Like many custom rod builders, Drew Thompson of Rods by Dru started out building rods as a kid because he couldn’t afford a custom rod. When friends started asking him to build rods for them, he got into the business. By high school, he was building rods for high-profile captains like Cookie Murray of Cookie Too. Over the past four decades, he’s become one of South Florida’s best-known saltwater rod specialists, with a client list that spans the globe. After graduating from college, Thompson got his start working as a Murray Brothers custom rod builder in 1986, a job that entailed collaboration with some of the biggest names in sport fishing, including the late Capt. Ed Murray. “Because they were perfectionists, the Murrays were great people to start out working for,” Thompson says. “I learned to be meticulous about my guide placements and thread counts.”
Around 1987, Ed Murray came up with an idea for a curved-butt design mounted behind the reel, which allowed for freer use of the legs and more leverage. “It was pretty radical for the time,” Thompson says. “Had it been machined from aluminum instead of corrodible chrome-plated brass, it might have succeeded.” Although the Murray Brothers’ curved-butt design eventually fell by the wayside, it was a learning experience for Thompson, who, today, is recognized for building some of the strongest big-game rods in the industry, and for his unique finishes. While still in his 20s, Thompson became known for his artsy splatter-pattern finishes on rods and golf-club shafts. He still does them on request, but is better known for the classy high-end wraps he does using natural materials like teak and abalone. Thompson’s custom-lathed teak foregrips and abalone-enhanced wraps are signature Rods by Dru items, yet both are just skin deep. “The essence of what we do is to build the best action rod for the job,” says Thompson, who spends up to six weeks a year crewing on big-game boats to stay at the top of his game.
Recently, he’s worked with Isla Mujeres Capt. Anthony Mendillo and Dr. Molly Lutcavage and her team from the University of Massachusetts Large Pelagics Research Institute, catching and tagging giant bluefins off the Canadian Maritimes. After the first trip, in 2011, Thompson redesigned the team’s fishing rods, making them stiffer and heavier so that fish could be landed in one-third of the time and with less stress. Having built heavy-duty rods for Capt. Cookie Murray, who has caught hundreds of giant bluefins on them, Thompson says that even though what they were using was rated as a 130, the rods were not up to the job. They needed shorter and fatter rods with less bend. Thompson’s rods decreased fight times by almost a third and resulted in up to two more fish caught per day — it’s an example of the kind of results that can be achieved by crafting the right rod for the job.
The right rod for the job is how stubby, high-leverage standup fishing rods came to be in the ’60s, after California Tackle of Carson City, California, introduced the design for taking big fish on elbow-to-elbow long-range fishing trips off Mexico. Standup tackle in the years since has been modified for billfishing and the capture of 1,000-pound blue marlin by anglers such as Tracy Melton and Marsha Bierman.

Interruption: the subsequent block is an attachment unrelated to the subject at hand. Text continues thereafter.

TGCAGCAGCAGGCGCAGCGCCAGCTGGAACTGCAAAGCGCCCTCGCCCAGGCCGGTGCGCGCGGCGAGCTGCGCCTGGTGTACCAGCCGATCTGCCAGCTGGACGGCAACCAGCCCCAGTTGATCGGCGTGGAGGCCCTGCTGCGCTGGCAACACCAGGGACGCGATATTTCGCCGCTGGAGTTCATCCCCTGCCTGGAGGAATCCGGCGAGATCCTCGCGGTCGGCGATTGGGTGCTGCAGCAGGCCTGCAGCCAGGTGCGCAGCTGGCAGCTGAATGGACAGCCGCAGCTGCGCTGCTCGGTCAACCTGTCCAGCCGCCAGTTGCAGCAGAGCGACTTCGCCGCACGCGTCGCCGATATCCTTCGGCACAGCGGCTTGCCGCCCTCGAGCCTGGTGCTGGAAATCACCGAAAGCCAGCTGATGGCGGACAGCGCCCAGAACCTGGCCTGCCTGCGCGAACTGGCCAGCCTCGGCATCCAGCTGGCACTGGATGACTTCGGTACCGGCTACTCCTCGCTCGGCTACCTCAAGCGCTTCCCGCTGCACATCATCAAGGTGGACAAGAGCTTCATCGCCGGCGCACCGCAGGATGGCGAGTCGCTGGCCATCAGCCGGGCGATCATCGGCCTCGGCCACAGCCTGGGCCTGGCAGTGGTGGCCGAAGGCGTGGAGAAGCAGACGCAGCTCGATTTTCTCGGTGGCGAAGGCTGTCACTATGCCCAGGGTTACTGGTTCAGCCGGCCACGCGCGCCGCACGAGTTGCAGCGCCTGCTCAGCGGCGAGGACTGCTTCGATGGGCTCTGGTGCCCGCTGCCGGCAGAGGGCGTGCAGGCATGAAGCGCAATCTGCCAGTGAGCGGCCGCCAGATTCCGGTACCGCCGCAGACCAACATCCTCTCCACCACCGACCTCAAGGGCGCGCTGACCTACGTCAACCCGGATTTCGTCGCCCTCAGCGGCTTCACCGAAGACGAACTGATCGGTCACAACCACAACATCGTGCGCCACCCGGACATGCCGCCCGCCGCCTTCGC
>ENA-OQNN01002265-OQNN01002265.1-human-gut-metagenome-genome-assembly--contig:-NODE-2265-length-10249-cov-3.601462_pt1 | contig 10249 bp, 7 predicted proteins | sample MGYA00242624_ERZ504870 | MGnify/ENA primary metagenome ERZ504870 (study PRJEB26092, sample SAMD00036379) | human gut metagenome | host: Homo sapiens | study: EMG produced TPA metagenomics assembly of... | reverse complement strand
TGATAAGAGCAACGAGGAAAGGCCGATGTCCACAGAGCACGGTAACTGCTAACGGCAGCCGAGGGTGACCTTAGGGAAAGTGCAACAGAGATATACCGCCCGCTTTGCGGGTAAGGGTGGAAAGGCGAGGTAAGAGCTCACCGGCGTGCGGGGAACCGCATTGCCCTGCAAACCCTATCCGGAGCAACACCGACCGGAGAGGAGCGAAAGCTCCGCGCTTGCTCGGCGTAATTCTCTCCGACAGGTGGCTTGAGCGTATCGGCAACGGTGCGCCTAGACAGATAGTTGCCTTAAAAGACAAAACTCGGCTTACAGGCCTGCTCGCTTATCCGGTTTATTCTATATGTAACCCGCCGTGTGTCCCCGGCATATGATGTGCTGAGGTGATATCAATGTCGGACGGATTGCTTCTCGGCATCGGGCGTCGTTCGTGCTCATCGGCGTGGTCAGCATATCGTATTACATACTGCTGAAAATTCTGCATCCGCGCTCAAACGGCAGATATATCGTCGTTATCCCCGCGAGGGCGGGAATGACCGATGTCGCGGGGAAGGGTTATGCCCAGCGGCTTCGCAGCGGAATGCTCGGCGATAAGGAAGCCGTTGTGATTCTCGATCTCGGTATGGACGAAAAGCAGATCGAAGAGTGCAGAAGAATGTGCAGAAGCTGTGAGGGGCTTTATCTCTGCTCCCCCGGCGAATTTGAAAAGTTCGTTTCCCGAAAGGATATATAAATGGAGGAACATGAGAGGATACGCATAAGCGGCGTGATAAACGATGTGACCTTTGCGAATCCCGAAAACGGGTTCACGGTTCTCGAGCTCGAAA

Increasingly, captains, such as Skip Smith, Ray Rosher and Rich Barrett, have sought out rod-building experts for special-purpose big-game rods.
In the mid-1980s, Smith collaborated with Scotty Boyd of Bill Boyd’s Custom Tackle in Fort Lauderdale to design ultralight pitch rods, which, over the next decade, produced more than 85 world records for anglers. It was a process of trial and error, Smith says. “The first rods we built seemed to break the line while fighting a fish.” The breakthrough came during a trip to Piñas Bay in 1986, when Frenchman Marc Giraud fished Hooker with Smith. “Marc had caught a lot of big fish on 2-, 4- and 6-pound tackle and seldom broke a line,” Smith says. “I noticed his rods were longer and had many more guides than ours, so I asked Scotty to duplicate them.” After trying the longer rods with more guides, Smith figured out that it was not the length so much as the added guides that made the difference. In the end, he settled on a 6-foot rod with 12 to 14 guides as the perfect recipe. The added guides, Smith says, evened out the pressure and friction of the light lines he was using. With the rod at 6 feet, it made it easier for the mate to grab the leader. Boyd and Smith were also responsible for developing the short teaser rod for pitch-baiting.
Because of breakage, it took a while for graphite rods to catch on in saltwater fishing, Drew Thompson says. “With a small nick, they would break,” he says, which is why most captains were reluctant to try the rods. “If an 80- to 130-pound-class graphite-composite rod was to break under pressure, someone would get hurt,” Thompson says. The breakthrough in the development of saltwater graphite composites came in the 1990s with Leon Todd, the owner and designer of Calstar Rods, and his design of a graphite rod with a 2-foot fiberglass foresection and tip. With its lightweight graphite butt section and forgiving fiberglass rod tip, it was a major breakthrough for standup anglers and anyone fishing less than 50-pound-class tackle, Thompson says.
Although rod manufacturers don’t see major innovations on the horizon, rod design is constantly evolving. With the introduction of circle hooks, crews and rod builders have had to rethink rod action for better hook-set. Hooking a fish with J-hooks, you want a shorter, stiffer-action rod to drive the hook home, Thompson says. Hooking a fish with a circle hook, although it’s safer for the fish because it tends to lodge in the jaw, is a slightly slower process than it is with a J-hook, he explains. Skilled anglers and/or crews using the same stiffer rods have been able to adapt by slowing things down in order to allow the circle hook to position itself. The issue is that the first instinct of newer, less-experienced anglers is to set the hook hard. This is why many captains are going to longer, softer-action rods that produce a slower strike and better hookup ratio when baiting sailfish and white marlin with circle hooks, he says.
Comparing the two rods, the typical J-hook rod is going to be 6 feet, 11 inches with a 20- to 40-pound blank. The new normal for circle-hook rods is a 16- to 25-pound-class blank that’s 7½ feet long, with a moderate taper that bends from the tip to the first rod guide, Thompson says. “The big arc really has improved catch rates with circle hooks.”
Great rods like Tycoon’s Betsy start with a good foundation, or rod blank. The components and wraps that draw attention are superfluous, like trinkets and baubles on a pig, Steve Pitcock says. Like a three-legged stool, good rods are created through great design, quality materials, and great machining and/or equipment. The right combination can win or lose a tournament or a record-size catch.